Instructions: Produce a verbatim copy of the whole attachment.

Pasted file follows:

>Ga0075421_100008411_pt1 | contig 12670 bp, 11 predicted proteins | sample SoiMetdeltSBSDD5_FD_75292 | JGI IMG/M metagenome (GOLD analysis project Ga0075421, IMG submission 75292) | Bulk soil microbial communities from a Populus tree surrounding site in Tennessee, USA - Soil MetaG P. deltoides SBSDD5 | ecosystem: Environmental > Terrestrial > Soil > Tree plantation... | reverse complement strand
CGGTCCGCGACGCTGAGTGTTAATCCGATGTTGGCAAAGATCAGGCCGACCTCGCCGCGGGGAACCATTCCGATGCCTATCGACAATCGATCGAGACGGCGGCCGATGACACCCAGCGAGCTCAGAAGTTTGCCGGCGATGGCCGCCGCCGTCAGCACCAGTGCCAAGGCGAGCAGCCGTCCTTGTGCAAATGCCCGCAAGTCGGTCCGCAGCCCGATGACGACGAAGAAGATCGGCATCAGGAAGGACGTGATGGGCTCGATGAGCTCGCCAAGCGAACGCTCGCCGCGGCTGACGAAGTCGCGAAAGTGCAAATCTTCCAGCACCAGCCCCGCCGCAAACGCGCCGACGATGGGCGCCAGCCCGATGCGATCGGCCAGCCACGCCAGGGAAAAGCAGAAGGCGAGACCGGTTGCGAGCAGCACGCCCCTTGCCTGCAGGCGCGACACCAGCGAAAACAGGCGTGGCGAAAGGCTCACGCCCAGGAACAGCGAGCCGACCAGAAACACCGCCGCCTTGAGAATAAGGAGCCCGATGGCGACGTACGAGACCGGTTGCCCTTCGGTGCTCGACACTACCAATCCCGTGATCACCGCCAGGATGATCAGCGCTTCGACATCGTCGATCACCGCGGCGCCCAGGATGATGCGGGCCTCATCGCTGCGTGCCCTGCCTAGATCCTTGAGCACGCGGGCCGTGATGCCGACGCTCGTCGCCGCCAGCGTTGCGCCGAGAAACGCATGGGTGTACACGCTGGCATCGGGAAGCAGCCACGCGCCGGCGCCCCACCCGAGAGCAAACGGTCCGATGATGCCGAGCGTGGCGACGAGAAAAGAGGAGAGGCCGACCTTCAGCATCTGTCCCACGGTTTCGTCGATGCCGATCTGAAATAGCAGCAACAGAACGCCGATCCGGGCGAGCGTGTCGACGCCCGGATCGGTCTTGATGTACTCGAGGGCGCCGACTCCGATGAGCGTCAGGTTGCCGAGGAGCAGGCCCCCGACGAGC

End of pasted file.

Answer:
>Ga0075421_100008411_pt1 | contig 12670 bp, 11 predicted proteins | sample SoiMetdeltSBSDD5_FD_75292 | JGI IMG/M metagenome (GOLD analysis project Ga0075421, IMG submission 75292) | Bulk soil microbial communities from a Populus tree surrounding site in Tennessee, USA - Soil MetaG P. deltoides SBSDD5 | ecosystem: Environmental > Terrestrial > Soil > Tree plantation... | reverse complement strand
CGGTCCGCGACGCTGAGTGTTAATCCGATGTTGGCAAAGATCAGGCCGACCTCGCCGCGGGGAACCATTCCGATGCCTATCGACAATCGATCGAGACGGCGGCCGATGACACCCAGCGAGCTCAGAAGTTTGCCGGCGATGGCCGCCGCCGTCAGCACCAGTGCCAAGGCGAGCAGCCGTCCTTGTGCAAATGCCCGCAAGTCGGTCCGCAGCCCGATGACGACGAAGAAGATCGGCATCAGGAAGGACGTGATGGGCTCGATGAGCTCGCCAAGCGAACGCTCGCCGCGGCTGACGAAGTCGCGAAAGTGCAAATCTTCCAGCACCAGCCCCGCCGCAAACGCGCCGACGATGGGCGCCAGCCCGATGCGATCGGCCAGCCACGCCAGGGAAAAGCAGAAGGCGAGACCGGTTGCGAGCAGCACGCCCCTTGCCTGCAGGCGCGACACCAGCGAAAACAGGCGTGGCGAAAGGCTCACGCCCAGGAACAGCGAGCCGACCAGAAACACCGCCGCCTTGAGAATAAGGAGCCCGATGGCGACGTACGAGACCGGTTGCCCTTCGGTGCTCGACACTACCAATCCCGTGATCACCGCCAGGATGATCAGCGCTTCGACATCGTCGATCACCGCGGCGCCCAGGATGATGCGGGCCTCATCGCTGCGTGCCCTGCCTAGATCCTTGAGCACGCGGGCCGTGATGCCGACGCTCGTCGCCGCCAGCGTTGCGCCGAGAAACGCATGGGTGTACACGCTGGCATCGGGAAGCAGCCACGCGCCGGCGCCCCACCCGAGAGCAAACGGTCCGATGATGCCGAGCGTGGCGACGAGAAAAGAGGAGAGGCCGACCTTCAGCATCTGTCCCACGGTTTCGTCGATGCCGATCTGAAATAGCAGCAACAGAACGCCGATCCGGGCGAGCGTGTCGACGCCCGGATCGGTCTTGATGTACTCGAGGGCGCCGACTCCGATGAGCGTCAGGTTGCCGAGGAGCAGGCCCCCGACGAGC